High-speed microparticle isolation unlimited by Poisson statistics


Takanori Iino, Kazunori Okano, Sang Wook Lee, Takeshi Yamakawa, Hiroki Hagihara, Zhen-Yi Hong, Takanori Maeno, Yusuke Kasai, Shinya Sakuma, Takeshi Hayakawa, Fumihito Arai, Yasuyuki Ozeki, Keisuke Goda and Yoichiroh Hosokawa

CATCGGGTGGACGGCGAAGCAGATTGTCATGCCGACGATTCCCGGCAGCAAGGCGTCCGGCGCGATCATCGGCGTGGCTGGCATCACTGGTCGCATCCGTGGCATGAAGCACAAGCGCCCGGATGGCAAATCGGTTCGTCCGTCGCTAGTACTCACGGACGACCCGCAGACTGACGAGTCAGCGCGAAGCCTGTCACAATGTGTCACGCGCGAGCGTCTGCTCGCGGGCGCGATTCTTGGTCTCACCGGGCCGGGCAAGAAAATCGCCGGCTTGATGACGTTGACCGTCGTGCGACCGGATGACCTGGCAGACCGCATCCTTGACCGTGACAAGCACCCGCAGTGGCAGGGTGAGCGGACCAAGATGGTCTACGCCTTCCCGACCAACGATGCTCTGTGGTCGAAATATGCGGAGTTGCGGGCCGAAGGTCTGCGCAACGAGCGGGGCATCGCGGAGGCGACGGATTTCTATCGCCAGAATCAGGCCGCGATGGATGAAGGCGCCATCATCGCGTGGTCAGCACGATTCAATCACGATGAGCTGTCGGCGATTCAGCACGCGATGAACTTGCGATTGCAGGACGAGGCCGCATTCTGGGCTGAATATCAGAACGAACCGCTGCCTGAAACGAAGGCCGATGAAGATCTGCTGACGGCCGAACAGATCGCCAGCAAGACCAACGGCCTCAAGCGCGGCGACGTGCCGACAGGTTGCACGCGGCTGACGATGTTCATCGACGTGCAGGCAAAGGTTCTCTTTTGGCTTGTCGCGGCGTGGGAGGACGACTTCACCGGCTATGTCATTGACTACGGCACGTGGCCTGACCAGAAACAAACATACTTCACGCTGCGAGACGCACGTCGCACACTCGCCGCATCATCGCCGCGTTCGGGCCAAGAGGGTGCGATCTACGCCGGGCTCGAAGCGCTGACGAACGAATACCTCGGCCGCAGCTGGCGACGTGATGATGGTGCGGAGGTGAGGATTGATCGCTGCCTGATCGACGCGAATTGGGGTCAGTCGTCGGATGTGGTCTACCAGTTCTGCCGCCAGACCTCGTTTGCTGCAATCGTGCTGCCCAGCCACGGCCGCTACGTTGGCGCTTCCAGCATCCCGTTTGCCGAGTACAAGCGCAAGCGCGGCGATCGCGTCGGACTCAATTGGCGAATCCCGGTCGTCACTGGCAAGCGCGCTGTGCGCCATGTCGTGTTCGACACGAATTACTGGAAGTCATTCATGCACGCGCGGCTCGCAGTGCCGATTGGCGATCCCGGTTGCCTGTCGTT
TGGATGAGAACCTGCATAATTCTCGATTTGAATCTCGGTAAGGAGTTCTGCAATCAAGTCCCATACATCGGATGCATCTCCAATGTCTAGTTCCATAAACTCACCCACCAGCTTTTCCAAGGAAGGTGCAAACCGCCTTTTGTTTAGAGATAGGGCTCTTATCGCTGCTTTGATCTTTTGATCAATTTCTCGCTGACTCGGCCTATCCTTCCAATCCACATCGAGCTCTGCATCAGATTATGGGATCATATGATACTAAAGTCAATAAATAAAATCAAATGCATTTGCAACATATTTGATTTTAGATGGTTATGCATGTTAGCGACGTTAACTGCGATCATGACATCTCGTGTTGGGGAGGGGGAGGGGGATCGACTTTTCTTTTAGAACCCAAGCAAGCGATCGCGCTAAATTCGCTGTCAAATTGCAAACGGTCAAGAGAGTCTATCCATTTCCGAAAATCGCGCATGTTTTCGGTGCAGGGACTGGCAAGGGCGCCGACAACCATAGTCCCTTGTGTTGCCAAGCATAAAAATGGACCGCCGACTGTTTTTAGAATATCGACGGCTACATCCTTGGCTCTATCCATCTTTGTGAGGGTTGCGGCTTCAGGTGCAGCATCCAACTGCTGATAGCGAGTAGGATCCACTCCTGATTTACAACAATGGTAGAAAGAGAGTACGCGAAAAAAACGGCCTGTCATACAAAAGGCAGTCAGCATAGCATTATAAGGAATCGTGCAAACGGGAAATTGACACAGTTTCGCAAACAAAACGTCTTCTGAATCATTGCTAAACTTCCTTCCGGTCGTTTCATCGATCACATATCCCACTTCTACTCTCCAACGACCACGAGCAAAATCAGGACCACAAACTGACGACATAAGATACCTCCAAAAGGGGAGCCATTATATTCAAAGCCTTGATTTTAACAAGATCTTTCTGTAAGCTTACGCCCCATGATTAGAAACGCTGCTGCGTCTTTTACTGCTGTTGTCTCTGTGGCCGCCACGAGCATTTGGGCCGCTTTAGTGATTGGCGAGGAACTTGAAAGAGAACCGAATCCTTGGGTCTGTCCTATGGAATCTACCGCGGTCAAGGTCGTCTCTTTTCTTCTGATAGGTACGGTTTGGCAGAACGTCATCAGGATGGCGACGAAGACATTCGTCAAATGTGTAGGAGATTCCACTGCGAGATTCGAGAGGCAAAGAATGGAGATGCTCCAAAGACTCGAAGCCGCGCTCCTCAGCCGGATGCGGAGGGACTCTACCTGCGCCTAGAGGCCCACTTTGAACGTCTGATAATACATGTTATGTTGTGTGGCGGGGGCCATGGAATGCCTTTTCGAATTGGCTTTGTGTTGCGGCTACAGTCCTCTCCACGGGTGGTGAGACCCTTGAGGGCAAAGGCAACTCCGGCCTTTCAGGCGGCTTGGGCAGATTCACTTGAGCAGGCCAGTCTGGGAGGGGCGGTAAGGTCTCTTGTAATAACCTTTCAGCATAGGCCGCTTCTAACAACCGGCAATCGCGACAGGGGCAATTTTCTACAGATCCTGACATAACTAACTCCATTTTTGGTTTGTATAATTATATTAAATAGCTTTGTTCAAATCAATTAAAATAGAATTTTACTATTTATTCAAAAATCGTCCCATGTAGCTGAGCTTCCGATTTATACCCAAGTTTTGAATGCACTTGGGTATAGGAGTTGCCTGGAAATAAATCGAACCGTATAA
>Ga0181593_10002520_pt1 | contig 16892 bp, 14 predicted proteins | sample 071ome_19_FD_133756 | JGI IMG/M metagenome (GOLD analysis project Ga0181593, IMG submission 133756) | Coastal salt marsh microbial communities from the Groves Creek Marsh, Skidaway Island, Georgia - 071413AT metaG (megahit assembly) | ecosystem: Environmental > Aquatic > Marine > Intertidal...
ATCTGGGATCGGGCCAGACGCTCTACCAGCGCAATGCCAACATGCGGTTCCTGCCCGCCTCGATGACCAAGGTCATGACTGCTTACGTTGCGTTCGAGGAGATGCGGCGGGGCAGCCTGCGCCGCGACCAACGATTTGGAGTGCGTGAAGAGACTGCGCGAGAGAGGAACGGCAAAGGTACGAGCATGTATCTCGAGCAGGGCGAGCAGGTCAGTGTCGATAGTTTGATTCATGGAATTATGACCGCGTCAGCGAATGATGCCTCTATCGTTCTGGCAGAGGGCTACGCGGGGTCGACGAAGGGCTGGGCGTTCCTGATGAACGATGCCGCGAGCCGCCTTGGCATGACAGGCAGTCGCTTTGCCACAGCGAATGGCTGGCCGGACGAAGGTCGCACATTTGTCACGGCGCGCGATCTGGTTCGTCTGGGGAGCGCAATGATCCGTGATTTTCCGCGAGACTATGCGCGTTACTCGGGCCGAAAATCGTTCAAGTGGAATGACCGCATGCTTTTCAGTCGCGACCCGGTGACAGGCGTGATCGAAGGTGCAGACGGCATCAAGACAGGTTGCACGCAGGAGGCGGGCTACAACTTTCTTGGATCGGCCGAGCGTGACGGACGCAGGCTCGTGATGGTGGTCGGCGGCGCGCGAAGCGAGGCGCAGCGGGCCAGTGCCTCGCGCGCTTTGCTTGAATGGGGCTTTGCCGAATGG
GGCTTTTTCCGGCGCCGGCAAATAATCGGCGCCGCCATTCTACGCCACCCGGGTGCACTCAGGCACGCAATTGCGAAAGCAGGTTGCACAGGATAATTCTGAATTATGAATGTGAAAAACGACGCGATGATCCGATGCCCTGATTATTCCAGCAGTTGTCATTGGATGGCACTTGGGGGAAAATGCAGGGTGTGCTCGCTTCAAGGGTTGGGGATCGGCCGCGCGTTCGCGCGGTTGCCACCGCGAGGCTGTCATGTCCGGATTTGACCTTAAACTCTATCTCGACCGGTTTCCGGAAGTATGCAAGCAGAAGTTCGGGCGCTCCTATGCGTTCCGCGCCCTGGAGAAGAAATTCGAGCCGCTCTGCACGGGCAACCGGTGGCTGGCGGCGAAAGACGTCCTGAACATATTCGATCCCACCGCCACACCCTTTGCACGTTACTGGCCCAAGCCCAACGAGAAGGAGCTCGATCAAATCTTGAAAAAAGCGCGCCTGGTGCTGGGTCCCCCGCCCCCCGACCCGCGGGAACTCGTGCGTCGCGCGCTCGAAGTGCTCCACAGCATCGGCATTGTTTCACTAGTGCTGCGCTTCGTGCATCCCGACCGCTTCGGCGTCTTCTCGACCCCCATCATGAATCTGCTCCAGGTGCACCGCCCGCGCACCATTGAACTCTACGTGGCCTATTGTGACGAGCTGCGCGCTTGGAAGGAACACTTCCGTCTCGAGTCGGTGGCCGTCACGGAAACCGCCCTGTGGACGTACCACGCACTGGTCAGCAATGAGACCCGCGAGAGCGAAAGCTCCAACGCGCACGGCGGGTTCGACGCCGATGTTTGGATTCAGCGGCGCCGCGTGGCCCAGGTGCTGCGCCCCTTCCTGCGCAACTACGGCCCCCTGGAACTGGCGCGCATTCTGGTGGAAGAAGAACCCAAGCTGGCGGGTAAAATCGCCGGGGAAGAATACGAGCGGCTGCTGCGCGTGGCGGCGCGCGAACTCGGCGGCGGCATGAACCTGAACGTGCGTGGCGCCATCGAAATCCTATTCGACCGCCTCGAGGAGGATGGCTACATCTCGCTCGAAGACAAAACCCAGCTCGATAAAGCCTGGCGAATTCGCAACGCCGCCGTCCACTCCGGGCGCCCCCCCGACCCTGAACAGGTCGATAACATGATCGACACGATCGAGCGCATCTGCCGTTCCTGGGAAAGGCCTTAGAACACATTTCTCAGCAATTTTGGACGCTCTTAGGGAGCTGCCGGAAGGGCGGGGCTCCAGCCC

High-speed isolation of microparticles (e.g., microplastics, heavy metal particles, microbes, cells) from heterogeneous populations is the key element of high-throughput sorting instruments for chemical, biological, industrial and medical applications. Unfortunately, the performance of continuous microparticle isolation or so-called sorting is fundamentally limited by the trade-off between throughput, purity, and yield. For example, at a given throughput, high-purity sorting needs to sacrifice yield, or vice versa. This is due to Poisson statistics of events (i.e., microparticles, microparticle clusters, microparticle debris) in which the interval between successive events is stochastic and can be very short. Here we demonstrate an on-chip microparticle sorter with an ultrashort switching window in both time (10 μs) and space (10 μm) at a high flow speed of 1 m s−1, thereby overcoming the Poisson trade-off. This is made possible by using femtosecond laser pulses that can produce highly localized transient cavitation bubbles in a microchannel to kick target microparticles from an acoustically focused, densely aligned, bumper-to-bumper stream of microparticles. Our method is important for rare-microparticle sorting applications where both high purity and high yield are required to avoid missing rare microparticles.



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